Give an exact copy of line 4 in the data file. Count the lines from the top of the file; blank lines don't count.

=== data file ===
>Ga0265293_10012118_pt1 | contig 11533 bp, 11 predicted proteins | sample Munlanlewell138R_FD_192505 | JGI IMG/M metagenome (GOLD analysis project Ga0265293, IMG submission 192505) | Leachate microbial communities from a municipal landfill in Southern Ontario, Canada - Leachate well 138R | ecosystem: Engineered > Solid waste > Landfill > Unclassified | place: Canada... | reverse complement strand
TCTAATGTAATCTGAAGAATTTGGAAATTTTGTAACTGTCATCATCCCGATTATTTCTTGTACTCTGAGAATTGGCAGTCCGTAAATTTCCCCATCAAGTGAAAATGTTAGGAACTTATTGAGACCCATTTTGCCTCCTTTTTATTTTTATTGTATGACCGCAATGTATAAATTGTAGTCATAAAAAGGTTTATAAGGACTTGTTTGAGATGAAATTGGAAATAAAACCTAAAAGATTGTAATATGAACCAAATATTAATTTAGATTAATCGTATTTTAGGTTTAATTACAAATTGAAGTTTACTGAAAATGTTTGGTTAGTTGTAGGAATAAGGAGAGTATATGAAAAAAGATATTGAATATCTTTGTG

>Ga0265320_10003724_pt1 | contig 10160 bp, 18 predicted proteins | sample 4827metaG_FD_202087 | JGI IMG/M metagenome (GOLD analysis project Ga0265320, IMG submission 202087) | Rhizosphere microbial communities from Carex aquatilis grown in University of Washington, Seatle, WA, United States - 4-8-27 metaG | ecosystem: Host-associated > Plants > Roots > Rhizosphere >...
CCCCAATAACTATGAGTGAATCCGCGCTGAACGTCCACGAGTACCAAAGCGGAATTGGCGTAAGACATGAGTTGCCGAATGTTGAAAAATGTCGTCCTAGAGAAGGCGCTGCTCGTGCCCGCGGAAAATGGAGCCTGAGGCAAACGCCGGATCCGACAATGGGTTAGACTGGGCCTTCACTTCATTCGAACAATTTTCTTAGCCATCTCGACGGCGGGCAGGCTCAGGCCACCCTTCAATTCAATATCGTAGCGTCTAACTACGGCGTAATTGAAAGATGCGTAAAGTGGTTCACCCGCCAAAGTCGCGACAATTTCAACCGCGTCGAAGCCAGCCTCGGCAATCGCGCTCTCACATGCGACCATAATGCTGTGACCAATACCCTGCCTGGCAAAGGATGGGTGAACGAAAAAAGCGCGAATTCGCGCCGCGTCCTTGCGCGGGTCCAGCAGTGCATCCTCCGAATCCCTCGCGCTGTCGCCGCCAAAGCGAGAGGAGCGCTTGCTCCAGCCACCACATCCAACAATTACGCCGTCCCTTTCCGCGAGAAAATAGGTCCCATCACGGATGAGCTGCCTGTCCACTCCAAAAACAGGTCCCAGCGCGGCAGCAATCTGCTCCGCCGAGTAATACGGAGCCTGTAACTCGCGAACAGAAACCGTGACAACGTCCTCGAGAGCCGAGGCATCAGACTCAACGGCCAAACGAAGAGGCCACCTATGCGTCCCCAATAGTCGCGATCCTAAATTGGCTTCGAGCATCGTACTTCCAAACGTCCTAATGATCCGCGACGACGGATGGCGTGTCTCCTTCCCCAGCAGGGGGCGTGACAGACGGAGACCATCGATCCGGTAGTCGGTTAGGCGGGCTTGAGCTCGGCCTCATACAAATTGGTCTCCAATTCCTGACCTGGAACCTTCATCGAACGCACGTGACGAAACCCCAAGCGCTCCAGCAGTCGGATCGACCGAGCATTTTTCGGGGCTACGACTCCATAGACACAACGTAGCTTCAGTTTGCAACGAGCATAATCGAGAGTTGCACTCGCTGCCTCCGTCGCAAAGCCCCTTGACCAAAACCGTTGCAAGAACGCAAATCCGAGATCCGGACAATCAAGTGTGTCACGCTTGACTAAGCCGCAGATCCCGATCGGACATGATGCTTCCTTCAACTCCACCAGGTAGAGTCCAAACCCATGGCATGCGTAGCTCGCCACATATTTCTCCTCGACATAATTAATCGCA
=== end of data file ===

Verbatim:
CCCCAATAACTATGAGTGAATCCGCGCTGAACGTCCACGAGTACCAAAGCGGAATTGGCGTAAGACATGAGTTGCCGAATGTTGAAAAATGTCGTCCTAGAGAAGGCGCTGCTCGTGCCCGCGGAAAATGGAGCCTGAGGCAAACGCCGGATCCGACAATGGGTTAGACTGGGCCTTCACTTCATTCGAACAATTTTCTTAGCCATCTCGACGGCGGGCAGGCTCAGGCCACCCTTCAATTCAATATCGTAGCGTCTAACTACGGCGTAATTGAAAGATGCGTAAAGTGGTTCACCCGCCAAAGTCGCGACAATTTCAACCGCGTCGAAGCCAGCCTCGGCAATCGCGCTCTCACATGCGACCATAATGCTGTGACCAATACCCTGCCTGGCAAAGGATGGGTGAACGAAAAAAGCGCGAATTCGCGCCGCGTCCTTGCGCGGGTCCAGCAGTGCATCCTCCGAATCCCTCGCGCTGTCGCCGCCAAAGCGAGAGGAGCGCTTGCTCCAGCCACCACATCCAACAATTACGCCGTCCCTTTCCGCGAGAAAATAGGTCCCATCACGGATGAGCTGCCTGTCCACTCCAAAAACAGGTCCCAGCGCGGCAGCAATCTGCTCCGCCGAGTAATACGGAGCCTGTAACTCGCGAACAGAAACCGTGACAACGTCCTCGAGAGCCGAGGCATCAGACTCAACGGCCAAACGAAGAGGCCACCTATGCGTCCCCAATAGTCGCGATCCTAAATTGGCTTCGAGCATCGTACTTCCAAACGTCCTAATGATCCGCGACGACGGATGGCGTGTCTCCTTCCCCAGCAGGGGGCGTGACAGACGGAGACCATCGATCCGGTAGTCGGTTAGGCGGGCTTGAGCTCGGCCTCATACAAATTGGTCTCCAATTCCTGACCTGGAACCTTCATCGAACGCACGTGACGAAACCCCAAGCGCTCCAGCAGTCGGATCGACCGAGCATTTTTCGGGGCTACGACTCCATAGACACAACGTAGCTTCAGTTTGCAACGAGCATAATCGAGAGTTGCACTCGCTGCCTCCGTCGCAAAGCCCCTTGACCAAAACCGTTGCAAGAACGCAAATCCGAGATCCGGACAATCAAGTGTGTCACGCTTGACTAAGCCGCAGATCCCGATCGGACATGATGCTTCCTTCAACTCCACCAGGTAGAGTCCAAACCCATGGCATGCGTAGCTCGCCACATATTTCTCCTCGACATAATTAATCGCA